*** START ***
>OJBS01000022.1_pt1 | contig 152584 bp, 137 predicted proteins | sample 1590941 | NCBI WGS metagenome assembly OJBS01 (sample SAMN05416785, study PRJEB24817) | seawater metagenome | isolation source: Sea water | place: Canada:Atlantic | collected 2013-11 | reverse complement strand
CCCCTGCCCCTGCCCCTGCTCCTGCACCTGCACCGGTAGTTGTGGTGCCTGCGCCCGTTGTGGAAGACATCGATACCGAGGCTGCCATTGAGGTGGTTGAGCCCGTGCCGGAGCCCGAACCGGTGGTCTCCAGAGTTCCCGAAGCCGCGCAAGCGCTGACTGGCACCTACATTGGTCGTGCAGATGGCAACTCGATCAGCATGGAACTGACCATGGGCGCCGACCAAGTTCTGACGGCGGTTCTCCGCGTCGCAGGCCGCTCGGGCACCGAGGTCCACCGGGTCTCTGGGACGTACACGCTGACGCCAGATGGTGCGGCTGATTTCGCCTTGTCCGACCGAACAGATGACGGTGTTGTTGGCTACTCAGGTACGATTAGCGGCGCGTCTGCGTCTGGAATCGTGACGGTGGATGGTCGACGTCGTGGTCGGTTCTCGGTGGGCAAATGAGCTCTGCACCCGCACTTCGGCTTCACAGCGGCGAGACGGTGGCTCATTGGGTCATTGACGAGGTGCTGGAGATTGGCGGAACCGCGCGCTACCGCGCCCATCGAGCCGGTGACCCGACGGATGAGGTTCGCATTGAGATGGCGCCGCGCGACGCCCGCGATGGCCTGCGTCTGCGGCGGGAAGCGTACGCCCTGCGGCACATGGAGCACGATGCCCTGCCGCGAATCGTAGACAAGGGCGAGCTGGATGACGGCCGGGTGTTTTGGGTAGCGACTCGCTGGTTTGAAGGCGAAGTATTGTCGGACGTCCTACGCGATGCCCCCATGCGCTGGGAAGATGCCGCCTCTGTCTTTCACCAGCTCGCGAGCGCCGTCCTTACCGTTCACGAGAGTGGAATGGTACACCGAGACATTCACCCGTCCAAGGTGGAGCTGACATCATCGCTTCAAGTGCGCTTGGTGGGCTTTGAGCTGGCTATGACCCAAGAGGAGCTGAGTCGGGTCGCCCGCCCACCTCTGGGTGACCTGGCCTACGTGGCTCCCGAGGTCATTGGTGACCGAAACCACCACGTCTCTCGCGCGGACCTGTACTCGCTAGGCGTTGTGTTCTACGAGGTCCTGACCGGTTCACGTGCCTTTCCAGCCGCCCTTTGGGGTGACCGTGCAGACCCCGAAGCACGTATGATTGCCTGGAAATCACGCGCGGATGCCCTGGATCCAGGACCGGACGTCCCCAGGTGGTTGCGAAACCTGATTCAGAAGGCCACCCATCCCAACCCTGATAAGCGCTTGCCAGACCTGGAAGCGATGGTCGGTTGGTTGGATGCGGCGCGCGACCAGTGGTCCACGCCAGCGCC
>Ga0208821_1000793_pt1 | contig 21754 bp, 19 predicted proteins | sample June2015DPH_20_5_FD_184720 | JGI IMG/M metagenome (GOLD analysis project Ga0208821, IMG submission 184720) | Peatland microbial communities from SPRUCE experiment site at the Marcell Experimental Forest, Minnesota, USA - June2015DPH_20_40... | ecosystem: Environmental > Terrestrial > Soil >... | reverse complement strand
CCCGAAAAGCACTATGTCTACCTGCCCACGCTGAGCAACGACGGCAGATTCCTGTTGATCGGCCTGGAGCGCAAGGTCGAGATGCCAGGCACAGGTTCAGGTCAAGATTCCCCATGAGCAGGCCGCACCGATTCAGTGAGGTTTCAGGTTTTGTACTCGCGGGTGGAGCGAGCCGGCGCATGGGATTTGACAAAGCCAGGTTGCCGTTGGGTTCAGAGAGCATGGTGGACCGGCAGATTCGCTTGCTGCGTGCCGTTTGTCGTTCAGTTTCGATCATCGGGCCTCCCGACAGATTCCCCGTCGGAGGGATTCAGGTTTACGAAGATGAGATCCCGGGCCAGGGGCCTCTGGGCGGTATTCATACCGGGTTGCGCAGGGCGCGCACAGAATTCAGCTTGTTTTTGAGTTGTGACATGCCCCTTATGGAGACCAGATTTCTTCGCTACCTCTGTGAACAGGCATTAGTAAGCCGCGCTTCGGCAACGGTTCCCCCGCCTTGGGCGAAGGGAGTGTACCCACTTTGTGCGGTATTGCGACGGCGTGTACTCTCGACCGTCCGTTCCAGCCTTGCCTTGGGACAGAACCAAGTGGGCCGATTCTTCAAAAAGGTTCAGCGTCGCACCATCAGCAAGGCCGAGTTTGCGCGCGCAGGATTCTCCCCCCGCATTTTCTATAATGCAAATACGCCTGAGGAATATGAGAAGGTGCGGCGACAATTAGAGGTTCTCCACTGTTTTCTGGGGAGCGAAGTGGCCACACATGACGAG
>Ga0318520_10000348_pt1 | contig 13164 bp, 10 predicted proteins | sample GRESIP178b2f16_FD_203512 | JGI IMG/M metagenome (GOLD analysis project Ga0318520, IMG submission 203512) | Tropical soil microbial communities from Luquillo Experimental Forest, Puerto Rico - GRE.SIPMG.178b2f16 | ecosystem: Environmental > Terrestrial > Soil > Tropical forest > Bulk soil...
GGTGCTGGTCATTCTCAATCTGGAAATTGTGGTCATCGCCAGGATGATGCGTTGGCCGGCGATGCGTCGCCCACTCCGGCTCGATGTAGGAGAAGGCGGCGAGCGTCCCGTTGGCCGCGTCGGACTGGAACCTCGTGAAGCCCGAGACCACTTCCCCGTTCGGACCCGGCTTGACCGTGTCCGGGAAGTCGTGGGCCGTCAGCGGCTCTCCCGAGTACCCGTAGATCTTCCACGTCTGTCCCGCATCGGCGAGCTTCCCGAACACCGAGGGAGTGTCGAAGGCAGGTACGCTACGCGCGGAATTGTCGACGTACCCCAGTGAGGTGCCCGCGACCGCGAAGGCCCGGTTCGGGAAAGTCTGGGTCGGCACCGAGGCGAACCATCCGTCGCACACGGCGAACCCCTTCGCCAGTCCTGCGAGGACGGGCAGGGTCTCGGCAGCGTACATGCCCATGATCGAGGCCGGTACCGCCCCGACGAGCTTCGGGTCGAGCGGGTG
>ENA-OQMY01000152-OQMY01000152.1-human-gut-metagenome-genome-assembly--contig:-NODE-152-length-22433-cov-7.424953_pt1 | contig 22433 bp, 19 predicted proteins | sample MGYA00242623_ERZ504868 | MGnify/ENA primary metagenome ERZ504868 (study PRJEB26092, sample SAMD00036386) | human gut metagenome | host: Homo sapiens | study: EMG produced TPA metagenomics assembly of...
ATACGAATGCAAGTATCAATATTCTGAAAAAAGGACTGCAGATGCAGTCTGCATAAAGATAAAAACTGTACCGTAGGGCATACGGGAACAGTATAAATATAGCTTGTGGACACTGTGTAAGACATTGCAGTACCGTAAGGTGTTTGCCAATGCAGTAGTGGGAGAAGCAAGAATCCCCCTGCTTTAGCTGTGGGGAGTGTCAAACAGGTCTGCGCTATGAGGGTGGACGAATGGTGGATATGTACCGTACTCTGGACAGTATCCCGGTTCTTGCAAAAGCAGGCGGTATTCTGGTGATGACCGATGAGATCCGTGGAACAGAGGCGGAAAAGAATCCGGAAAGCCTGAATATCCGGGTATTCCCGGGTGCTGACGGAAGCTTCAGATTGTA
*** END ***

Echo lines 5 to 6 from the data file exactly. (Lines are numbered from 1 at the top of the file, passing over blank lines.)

>Ga0318520_10000348_pt1 | contig 13164 bp, 10 predicted proteins | sample GRESIP178b2f16_FD_203512 | JGI IMG/M metagenome (GOLD analysis project Ga0318520, IMG submission 203512) | Tropical soil microbial communities from Luquillo Experimental Forest, Puerto Rico - GRE.SIPMG.178b2f16 | ecosystem: Environmental > Terrestrial > Soil > Tropical forest > Bulk soil...
GGTGCTGGTCATTCTCAATCTGGAAATTGTGGTCATCGCCAGGATGATGCGTTGGCCGGCGATGCGTCGCCCACTCCGGCTCGATGTAGGAGAAGGCGGCGAGCGTCCCGTTGGCCGCGTCGGACTGGAACCTCGTGAAGCCCGAGACCACTTCCCCGTTCGGACCCGGCTTGACCGTGTCCGGGAAGTCGTGGGCCGTCAGCGGCTCTCCCGAGTACCCGTAGATCTTCCACGTCTGTCCCGCATCGGCGAGCTTCCCGAACACCGAGGGAGTGTCGAAGGCAGGTACGCTACGCGCGGAATTGTCGACGTACCCCAGTGAGGTGCCCGCGACCGCGAAGGCCCGGTTCGGGAAAGTCTGGGTCGGCACCGAGGCGAACCATCCGTCGCACACGGCGAACCCCTTCGCCAGTCCTGCGAGGACGGGCAGGGTCTCGGCAGCGTACATGCCCATGATCGAGGCCGGTACCGCCCCGACGAGCTTCGGGTCGAGCGGGTG